Richard: I think that we, in this country—I think it’s a danger that, you know—it’s just like if I say something about somebody and they get mad ‘cause I said it and go—and block me from my job, that’s not freedom of speech. Freedom of speech—when everybody have a right to say what they wanna say, good or bad, right or wrong. You may not like it, but it’s my choice—I can’t—I have a choice to do that, and I can do that, I can say that. But, I think that sometime in this country that people are condemned for speaking what they feel and what they want to feel. And I think that when you speak, you should tell the truth, and if it’s not the truth, you should shut up. I think that a person have a right. As I stated earlier, you got to live it to give it; you got to know it to show it. If a person don’t live their life, whatever it is, I think that—I’m not into politics. I never been into politics in my life. I believe that God sets up kings and take ‘em down. I believe that’s all left in the power of God. Regardless of how much we vote, I still think God rules over it. I’m glad that we have a right to vote. I thank God for that freedom, you know. And it’s a good freedom for every man—race, creed, or color. And I think that—and I think—I feel this, this here. Regardless of what color a person is, of what race they are, they have a right to speak. And they have a right to be truthful and real about it but don’t make up a lie to make somebody look down because they’re this or because they’re that. Tell the truth. And God say, “Ye shall know the truth, and the truth shall set you free.” And if you do what God said do, you’ll be free, you know. And I just—I’m just glad that there’s a show in America like this, that you can speak about freedom and the freedom of choice, you know, a person have a right to do this, good—you may not agree with me, but I have a right. You have a right, I may not agree with you, but you have that right. And so that’s where my thoughts goes.
Paulson: Well, you know, this is a free country, as they often say—
Richard: Yes, it is. Thank God for America.
Paulson: Do you think there’s anywhere else in the world you could have been Little Richard, the way you have been?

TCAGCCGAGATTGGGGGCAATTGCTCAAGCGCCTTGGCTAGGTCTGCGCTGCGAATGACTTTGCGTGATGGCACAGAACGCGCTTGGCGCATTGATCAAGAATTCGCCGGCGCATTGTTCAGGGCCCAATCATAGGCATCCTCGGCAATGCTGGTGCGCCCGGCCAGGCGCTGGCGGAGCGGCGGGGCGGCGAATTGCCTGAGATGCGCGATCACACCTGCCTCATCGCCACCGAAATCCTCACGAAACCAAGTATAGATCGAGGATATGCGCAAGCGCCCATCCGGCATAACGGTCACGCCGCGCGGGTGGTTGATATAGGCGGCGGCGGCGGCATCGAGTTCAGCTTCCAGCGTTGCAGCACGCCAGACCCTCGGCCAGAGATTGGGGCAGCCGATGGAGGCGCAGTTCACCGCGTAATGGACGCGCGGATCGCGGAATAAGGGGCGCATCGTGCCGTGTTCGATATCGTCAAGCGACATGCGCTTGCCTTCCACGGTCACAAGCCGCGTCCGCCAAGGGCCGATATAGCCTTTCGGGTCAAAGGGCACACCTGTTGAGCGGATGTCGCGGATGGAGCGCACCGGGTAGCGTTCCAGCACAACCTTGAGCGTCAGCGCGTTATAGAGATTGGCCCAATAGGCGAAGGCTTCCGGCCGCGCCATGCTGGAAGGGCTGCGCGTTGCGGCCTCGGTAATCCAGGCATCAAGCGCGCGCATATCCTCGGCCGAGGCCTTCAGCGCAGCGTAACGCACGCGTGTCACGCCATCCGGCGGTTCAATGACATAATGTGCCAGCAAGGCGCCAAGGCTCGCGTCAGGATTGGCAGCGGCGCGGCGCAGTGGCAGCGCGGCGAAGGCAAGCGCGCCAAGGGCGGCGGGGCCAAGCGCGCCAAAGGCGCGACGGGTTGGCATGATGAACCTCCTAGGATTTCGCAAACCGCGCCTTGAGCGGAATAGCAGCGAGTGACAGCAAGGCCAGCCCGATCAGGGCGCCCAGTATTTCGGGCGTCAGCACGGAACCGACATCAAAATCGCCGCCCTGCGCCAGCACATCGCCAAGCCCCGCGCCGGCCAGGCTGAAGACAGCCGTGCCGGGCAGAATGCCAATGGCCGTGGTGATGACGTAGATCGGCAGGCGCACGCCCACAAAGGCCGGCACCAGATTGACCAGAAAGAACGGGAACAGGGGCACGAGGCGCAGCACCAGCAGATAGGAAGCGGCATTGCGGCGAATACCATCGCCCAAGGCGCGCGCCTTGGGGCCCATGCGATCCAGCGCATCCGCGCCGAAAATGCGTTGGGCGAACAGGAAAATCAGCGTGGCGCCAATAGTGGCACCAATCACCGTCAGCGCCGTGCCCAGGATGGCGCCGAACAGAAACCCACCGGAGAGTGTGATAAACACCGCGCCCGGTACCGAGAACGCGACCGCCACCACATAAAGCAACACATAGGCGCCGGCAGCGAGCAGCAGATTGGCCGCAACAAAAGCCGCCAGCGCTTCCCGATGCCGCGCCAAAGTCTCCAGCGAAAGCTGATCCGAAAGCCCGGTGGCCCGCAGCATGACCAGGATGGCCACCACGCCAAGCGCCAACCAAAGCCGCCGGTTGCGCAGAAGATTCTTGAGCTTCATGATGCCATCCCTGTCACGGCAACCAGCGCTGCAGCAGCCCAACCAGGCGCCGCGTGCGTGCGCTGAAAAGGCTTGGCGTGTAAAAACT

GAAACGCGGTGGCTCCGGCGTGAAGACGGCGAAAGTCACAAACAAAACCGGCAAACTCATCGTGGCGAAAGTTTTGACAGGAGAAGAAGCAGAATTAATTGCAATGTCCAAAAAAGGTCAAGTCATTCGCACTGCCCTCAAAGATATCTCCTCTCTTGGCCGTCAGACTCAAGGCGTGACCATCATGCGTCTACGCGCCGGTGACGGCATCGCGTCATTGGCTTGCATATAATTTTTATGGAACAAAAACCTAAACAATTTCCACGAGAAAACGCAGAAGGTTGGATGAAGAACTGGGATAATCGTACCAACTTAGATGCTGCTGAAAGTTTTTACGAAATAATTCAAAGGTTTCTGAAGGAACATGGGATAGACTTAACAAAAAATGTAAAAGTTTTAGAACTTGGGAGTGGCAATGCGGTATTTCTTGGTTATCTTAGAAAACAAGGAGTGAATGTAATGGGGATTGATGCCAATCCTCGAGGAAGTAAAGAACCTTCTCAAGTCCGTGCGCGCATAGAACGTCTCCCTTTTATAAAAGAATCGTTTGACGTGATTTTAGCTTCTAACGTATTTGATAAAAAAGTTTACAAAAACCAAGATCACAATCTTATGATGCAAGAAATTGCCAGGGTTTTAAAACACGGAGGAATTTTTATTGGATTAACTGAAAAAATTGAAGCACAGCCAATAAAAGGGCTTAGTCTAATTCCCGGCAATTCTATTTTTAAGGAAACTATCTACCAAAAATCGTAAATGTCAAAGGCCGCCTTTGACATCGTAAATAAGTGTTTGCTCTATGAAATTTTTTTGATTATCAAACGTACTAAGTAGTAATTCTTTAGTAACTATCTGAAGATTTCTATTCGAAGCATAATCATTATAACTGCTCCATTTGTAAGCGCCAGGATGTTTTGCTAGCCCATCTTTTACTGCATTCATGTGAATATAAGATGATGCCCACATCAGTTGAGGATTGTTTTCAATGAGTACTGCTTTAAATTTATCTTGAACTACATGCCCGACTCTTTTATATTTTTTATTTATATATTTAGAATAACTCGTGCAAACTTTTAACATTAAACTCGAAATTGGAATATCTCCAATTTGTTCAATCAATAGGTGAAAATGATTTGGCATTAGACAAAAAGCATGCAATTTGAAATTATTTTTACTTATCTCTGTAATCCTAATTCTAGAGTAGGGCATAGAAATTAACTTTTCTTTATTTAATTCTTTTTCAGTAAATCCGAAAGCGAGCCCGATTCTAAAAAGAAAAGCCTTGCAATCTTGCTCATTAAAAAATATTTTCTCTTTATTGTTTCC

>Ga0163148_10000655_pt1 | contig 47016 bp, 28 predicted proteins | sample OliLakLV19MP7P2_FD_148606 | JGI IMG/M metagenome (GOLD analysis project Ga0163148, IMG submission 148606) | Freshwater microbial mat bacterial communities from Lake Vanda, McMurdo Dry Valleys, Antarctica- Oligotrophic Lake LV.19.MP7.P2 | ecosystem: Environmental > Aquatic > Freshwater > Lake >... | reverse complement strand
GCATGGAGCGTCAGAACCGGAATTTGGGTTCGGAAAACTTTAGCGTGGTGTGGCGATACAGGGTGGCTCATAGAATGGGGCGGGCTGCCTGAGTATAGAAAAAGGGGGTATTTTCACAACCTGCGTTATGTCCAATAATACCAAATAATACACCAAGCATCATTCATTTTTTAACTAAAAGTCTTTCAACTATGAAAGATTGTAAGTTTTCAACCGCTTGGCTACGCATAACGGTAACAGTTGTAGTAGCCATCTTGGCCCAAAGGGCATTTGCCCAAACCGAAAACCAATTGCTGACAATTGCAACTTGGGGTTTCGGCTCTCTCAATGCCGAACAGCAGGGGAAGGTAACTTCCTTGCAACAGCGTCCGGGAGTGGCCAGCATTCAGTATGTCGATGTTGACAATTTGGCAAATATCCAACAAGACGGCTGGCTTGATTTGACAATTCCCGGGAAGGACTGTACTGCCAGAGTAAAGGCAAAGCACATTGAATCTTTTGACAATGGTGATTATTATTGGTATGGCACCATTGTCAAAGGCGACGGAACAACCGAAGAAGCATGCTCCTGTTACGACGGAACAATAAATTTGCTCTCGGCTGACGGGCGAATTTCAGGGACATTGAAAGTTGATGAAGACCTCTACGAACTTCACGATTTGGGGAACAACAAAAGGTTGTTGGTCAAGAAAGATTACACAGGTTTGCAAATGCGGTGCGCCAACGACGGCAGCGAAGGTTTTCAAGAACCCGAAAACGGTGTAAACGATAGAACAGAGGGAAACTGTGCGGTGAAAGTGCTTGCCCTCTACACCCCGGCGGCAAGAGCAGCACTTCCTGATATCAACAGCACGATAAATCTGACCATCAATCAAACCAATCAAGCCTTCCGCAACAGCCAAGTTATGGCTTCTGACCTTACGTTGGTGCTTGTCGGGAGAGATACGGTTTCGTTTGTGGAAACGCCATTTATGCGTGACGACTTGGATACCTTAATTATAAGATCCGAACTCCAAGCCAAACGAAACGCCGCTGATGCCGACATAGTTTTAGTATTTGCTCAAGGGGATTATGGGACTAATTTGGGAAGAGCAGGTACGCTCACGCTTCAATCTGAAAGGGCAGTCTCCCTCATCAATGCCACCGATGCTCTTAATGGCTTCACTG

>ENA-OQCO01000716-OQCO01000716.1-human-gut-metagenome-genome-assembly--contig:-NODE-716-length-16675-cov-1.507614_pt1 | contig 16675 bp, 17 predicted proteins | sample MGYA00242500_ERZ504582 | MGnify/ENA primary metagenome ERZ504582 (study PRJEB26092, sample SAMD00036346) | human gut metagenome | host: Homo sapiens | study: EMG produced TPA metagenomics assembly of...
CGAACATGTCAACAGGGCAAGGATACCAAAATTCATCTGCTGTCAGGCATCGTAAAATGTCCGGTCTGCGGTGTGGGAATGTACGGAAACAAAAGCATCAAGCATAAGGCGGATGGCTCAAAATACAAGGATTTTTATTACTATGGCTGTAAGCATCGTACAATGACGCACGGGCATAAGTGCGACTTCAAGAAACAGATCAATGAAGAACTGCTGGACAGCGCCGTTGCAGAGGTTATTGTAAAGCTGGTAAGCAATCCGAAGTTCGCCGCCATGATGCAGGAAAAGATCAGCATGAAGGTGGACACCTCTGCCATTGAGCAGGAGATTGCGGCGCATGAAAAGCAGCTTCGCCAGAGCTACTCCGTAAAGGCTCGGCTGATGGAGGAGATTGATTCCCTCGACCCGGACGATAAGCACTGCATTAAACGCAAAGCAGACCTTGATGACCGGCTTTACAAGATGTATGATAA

Richard: No. I’ve traveled allover this world. For the last 60 years, I’ve traveled everywhere. I’ve been everywhere. I’ve been on—I’ve never seen nothing like this country. This is the greatest country in the world, and it is God’s country. God set this country up to be a depository of his truth. To be an outlet to the whole world—that’s what this country is. And God made us the wealth, so we can be blessed to other people to keep them in health. But we got to be a blessin’ and a lesson. [Chuckles] I think we should be both a blessin’ and a lesson, and I’m just glad to the Lord that I’m an American. You’re blessed to be born in this country. And you know, like some people say I’m from Africa—I ain’t from Africa. I’m not against Africa, I love Africa, but I’m from Macon, Georgia. I’m an American black boy from Macon, Georgia. And it’s an honor to be born in Africa, it’s an honor to be born in any country, but I am an American, what they call an Afro-American, and I thank God for just being here and being a part of it.
Paulson: Have you ever bit your tongue? Have you ever felt like there’s a time where you couldn’t say what you believed?
Richard: Oh, many times.
Richard: Many times. Many times. When I was a boy in Georgia, many times I felt that I wanted to say somebody, I was afraid to say it. I was afraid; it was a fear that I had. Thank God it’s gone—but back in that time, I did have it, and my mother was there, and I didn’t want nothing to happen to my mama. I loved my mama, you know. I didn’t want nothing to happen to her and my brothers and sisters or my father. And a lot of times, I used to watch my grandmamma when I was a boy. She used to wash clothes for people, and she’d iron ‘em and would iron the shirts on hot-cold, and she—well, now, she had kept them shirts so white and clean, they didn’t get no black or nothing, no dirt or no nothing from the floor. No black soot from the iron never got on the shirts. I used to wonder—I said, “How in the world did big mama do that?” And I used to sit there, and I watch, and I watch, and I used to watch out when the white people would come to get their clothes, and she would says—she would go to smilin’. She had a thing where the old black women did back then— [Giggles effeminately] She say, “How you doin’,Mr. Willie?” She would that little boy, eight years old, “Mr. Willie.” and, I just, I said “Big mama, his name ain’t no Mr. Willie. That’s Ol’ Willie.” And the man would say, “That boy ain’t be gonna nothin; he ain’t right.” [Chuckles] So he would tell a joke, and my grandmother would laugh, and I wouldn’t laugh. So he said, “Did you hear the joke?” I said, “I haven’t heard no joke.” And so, I wouldn’t laugh. So I was outspoken from a child, but not in a bad way, in a respectful way. But I wasn’t no pushover, either. But I was sittin’ there, and I would just watch her, how she endured all of that through the years. And she was a—she had freedom of speech and didn’t know it. She could’ve said something, and she didn’t. She washed all those clothes, she ironed all of those shirts, she cooked all of that food, and the little money was terrible. You know, but we thank God for the money back in that time,’ cause it carried us through. God multiplied, you know. We had a little, but God made it much through his divine power.